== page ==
Content Wants to Be Created. Not Farmed

Posted on April 19, 2011 by Tony Uphoff

There's been a ton of debate over the value, or lack thereof, of "content farms". The company Demand Media has served as a lightning rod in the debate drawing both ire and praise from media pundits and investors. If you're not familiar with Demand Media and other content farm operations, the model is based on generating cheap content and stressing optimization to drive search results. The approach requires a large amount of traffic, generates questionable audience loyalty and demographics and obviously lives and dies based on the ability to consistently game out search engines.

Huffington Post and other AOL sites are in the discussion too, as some people see them as nothing more than dressed up content farms. It's a fascinating debate. At the core of it is the value of content; to audiences, to media companies and to search engines.

Content is a value game. Always has been, always will be. I'm not attempting to take some intellectual high ground here, nor ignore the obvious power and value of search equity. Regardless of the genre, sustainably successful content becomes so based on delivering high value to audiences. No matter how savvy your SEO specialists. The content farms I've studied are generating very low value content and over working search algorithms to generate high value search rankings. As more and more people turn to content that their friends, family, colleagues, trusted sources and leading brands guide them to, rather than "searching" the web, I think content farms may be hit by a drought.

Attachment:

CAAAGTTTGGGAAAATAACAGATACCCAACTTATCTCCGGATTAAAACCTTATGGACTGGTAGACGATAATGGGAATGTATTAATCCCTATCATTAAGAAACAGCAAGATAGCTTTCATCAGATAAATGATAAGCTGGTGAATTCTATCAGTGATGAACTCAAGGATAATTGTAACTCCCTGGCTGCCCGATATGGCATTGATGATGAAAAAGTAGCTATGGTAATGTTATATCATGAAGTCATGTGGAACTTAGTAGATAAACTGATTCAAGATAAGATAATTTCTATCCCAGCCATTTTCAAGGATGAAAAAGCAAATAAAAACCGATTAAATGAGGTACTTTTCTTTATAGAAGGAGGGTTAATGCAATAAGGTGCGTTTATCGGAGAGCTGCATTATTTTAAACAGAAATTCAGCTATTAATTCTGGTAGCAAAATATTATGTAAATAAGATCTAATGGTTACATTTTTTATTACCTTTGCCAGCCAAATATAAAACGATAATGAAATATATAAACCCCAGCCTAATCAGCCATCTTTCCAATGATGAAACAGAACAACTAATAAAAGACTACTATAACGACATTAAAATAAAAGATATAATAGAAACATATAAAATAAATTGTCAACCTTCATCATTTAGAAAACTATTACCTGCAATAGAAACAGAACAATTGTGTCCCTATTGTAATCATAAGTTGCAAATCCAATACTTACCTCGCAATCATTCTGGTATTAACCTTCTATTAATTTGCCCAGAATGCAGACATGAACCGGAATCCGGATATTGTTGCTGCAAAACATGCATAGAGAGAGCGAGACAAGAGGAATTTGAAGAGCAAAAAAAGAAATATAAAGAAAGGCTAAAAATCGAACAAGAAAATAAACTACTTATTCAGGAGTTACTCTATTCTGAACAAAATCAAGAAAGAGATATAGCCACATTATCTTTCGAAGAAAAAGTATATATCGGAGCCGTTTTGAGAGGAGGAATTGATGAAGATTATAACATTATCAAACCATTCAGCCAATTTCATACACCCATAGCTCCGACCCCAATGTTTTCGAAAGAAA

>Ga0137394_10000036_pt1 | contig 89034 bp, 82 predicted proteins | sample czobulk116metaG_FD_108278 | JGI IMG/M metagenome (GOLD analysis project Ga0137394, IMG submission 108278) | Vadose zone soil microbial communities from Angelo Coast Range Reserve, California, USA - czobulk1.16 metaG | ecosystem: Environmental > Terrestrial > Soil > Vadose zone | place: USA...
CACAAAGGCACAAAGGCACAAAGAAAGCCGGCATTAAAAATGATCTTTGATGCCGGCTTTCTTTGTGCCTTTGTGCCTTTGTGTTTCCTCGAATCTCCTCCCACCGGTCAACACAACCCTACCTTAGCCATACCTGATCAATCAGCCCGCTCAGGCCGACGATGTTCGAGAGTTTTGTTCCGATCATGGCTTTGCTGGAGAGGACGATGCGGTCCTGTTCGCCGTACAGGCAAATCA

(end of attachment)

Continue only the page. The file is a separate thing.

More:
So you tell me. Am I being too much of a purest here? Is the future about farming content or creating it?
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